Michael Jordan and gambling: A history of basketball’s most famous bettor


Michael Jordan insisted that he didn’t have a gambling problem in 1993. “I have a competition problem,” Jordan claimed in an interview with Ahmad Rashad. As true as that statement was, it doesn’t take away from Jordan’s well-known history as a gambler. As long as he has been in the public eye, he has been known to bet on everything from golf and cards to minor competitions with teammates (and even security guards).

Episode 6 of “The Last Dance” shined a light on Jordan’s gambling habits, though it didn’t tell the entire story. So let’s dive into Jordan’s history as a bettor, starting before he even reached the NBA

Early Life

The exact origins of Jordan’s gambling habits are unknown, but they date back at least to his high school days. In a letter written to his high school prom date, according to Roland Lazenby’s book, Michael Jordan: The Life, he said that he was happy that she’d paid off a bet that he’d won against her. 

Similar evidence exists that substantiates his gambling in college. In 2019, a $5 check written in 1982 by Jordan to a fellow North Carolina student went up for auction. That money was won at the pool table, and the student, sensing Jordan’s future fame, asked for a check rather than cash. He gambled with teammates and even college coaches during drills, according to David Halberstam’s book, Playing For Keeps: Michael Jordan & the World He Made.

It should be noted that in all cases, the amounts that Jordan bet were substantially smaller than the gargantuan totals he would risk in the NBA. As he described early in “The Last Dance,” Jordan didn’t have income in college, and needed to ask his mother to send him money just to get by. 

Reaching the NBA

By the time Jordan arrived in the NBA, he had more than enough money to satisfy even his wildest gambling urges, and he did so with practically anyone that would indulge him. He’d play cards with Bulls beat writers Sam Smith and Lacy Banks on the road, Smith revealed in the introduction to The Jordan Rules. He wasn’t above rigging contests, either. As Scottie Pippen explained on ESPN’s “The Jump,” Jordan would often bet on Jumbotron cartoon races with a Bulls security guard during games, but nearly always won because he got the winners from arena staffers in advance. 

His most frequent victims, as detailed by “The Last Dance,” were his teammates. Jordan was a relentless card shark on team charters, and while he usually played with the high rollers, he was willing to play for almost any stakes merely for the competition. Jordan hardly cared who he targeted, either. In his book on Jordan’s comeback with the Washington Wizards, When Nothing Else Matters, Michael Leahy revealed that Jordan even played with teenaged rookie Kwame Brown, though assistant coach Johnny Bach advised against it. Anyone’s money was good for Jordan.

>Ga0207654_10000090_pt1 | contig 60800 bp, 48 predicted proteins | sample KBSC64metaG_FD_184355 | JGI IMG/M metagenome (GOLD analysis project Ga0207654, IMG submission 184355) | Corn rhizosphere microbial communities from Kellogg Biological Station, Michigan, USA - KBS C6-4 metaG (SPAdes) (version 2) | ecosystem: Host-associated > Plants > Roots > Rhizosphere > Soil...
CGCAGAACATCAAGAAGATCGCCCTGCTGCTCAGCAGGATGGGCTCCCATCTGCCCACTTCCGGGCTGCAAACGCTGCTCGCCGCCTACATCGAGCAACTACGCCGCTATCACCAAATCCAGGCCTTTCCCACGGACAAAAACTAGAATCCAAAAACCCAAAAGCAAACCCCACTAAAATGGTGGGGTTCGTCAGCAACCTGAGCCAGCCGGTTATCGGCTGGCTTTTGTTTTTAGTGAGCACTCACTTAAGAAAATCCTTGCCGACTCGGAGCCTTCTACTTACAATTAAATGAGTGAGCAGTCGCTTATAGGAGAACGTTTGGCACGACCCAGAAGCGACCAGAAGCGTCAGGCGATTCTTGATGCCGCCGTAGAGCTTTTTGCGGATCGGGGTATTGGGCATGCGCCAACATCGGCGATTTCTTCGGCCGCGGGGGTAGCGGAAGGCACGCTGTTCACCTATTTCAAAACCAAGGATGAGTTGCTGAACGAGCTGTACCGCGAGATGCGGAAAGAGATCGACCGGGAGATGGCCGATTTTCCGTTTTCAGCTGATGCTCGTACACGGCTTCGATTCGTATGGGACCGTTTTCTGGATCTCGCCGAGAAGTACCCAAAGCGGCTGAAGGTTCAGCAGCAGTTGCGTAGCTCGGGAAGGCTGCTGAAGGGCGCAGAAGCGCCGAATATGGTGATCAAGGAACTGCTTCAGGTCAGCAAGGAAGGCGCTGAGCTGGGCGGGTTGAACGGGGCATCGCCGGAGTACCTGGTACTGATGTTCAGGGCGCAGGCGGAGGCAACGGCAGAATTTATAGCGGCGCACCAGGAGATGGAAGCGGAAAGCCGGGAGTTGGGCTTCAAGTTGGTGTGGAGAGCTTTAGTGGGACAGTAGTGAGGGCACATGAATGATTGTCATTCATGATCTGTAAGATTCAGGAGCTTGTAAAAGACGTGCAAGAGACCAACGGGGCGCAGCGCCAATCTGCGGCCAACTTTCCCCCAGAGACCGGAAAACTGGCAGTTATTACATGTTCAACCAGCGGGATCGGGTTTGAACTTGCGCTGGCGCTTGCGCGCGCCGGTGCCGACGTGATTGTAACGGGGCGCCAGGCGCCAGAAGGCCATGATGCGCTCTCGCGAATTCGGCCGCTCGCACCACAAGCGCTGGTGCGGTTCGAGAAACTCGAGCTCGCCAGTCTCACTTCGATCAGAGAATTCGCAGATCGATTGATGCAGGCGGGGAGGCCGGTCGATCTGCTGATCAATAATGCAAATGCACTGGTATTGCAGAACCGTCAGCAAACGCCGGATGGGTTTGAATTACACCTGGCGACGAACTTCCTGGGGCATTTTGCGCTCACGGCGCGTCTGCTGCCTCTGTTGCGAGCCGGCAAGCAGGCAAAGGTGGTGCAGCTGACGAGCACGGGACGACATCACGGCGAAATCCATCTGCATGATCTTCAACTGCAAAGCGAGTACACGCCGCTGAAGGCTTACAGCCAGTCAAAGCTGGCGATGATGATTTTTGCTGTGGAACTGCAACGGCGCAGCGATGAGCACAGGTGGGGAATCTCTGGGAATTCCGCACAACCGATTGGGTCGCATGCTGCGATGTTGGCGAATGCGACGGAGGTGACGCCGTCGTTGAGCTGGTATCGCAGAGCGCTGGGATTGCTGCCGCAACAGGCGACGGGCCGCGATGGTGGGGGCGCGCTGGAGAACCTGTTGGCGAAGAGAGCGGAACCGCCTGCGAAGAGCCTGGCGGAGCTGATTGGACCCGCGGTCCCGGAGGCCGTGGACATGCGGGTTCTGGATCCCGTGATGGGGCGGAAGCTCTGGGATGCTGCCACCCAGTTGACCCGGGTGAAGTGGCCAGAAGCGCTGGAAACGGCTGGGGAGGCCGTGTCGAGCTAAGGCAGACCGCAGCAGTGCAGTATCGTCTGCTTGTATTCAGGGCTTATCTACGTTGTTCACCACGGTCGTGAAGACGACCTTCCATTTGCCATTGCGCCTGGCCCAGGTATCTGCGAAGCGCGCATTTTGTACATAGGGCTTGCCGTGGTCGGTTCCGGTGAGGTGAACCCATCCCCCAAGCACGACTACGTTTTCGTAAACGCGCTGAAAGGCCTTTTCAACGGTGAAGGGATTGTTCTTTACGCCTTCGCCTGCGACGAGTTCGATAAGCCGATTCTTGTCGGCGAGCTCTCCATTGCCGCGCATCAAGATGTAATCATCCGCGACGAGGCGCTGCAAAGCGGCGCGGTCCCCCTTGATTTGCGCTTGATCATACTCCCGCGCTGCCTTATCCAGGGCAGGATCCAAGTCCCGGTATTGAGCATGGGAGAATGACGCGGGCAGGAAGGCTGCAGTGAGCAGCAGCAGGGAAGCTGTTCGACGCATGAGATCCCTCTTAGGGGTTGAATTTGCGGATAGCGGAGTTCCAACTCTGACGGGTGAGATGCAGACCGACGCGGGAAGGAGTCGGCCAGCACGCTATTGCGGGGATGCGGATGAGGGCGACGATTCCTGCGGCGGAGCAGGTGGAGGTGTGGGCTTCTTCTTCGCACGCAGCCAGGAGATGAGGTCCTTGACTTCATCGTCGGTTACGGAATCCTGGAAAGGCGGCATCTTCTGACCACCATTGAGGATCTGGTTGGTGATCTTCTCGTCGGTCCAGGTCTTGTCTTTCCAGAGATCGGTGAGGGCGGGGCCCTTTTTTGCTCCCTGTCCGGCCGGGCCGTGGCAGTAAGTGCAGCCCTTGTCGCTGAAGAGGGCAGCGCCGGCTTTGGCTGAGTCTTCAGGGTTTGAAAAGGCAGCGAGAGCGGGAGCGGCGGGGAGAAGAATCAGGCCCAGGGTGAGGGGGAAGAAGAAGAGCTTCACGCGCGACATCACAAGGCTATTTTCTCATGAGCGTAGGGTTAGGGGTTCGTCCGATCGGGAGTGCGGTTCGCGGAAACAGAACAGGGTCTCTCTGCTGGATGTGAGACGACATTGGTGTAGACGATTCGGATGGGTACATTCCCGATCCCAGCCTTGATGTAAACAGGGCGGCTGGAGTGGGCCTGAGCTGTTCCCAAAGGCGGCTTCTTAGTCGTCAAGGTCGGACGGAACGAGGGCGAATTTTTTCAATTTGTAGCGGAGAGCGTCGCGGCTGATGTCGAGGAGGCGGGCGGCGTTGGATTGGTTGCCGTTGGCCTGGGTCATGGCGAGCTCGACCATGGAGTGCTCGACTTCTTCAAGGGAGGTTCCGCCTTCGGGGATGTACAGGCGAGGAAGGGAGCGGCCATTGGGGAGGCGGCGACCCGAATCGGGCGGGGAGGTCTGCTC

And he was willing to take it anytime, anywhere. Jordan’s time with Team USA amounted to a gambler’s paradise. The Dream Team prepared for the 1992 Olympics in Monaco, giving Jordan access to the legendary Monte Carlo casino. When the team arrived in Barcelona, he built a consistent late-night card game with some of the best players in the world. According to Jack McCallum’s book on the Dream Team, his most common opponents were Magic Johnson, Charles Barkley, Patrick Ewing, and his own teammate, Pippen. Finally, a crowd that could keep up with him financially. As it soon came out, the numbers he was willing to bet were simply too substantial for the overwhelming majority of the population. 

Slim Bouler and Richard Esquinas

While cards may have been Jordan’s most frequent form of gambling, golf was his most expensive. In February 1993, gambler and suspected drug dealer James “Slim” Bouler was sentenced to nine years in prison for money laundering and conspiracy. Jordan was forced to testify over a $57,000 check that he had previously written Bouler. While he initially told the government that it was a business loan, he admitted on the stand that it was a gambling debt accumulated on the golf course. 

And that wasn’t even the biggest one he racked up. In May 1993, another frequent golfing partner of Jordan’s named Richard Esquinas released a book entitled Michael and Me: Our Gambling Addiction… My Cry for Help. Within it, he claimed that Jordan owed him a staggering $1.25 million from golf bets. Jordan quickly denied those claims, and Esquinas later revealed that he had settled with Jordan for a much smaller amount, only $300,000.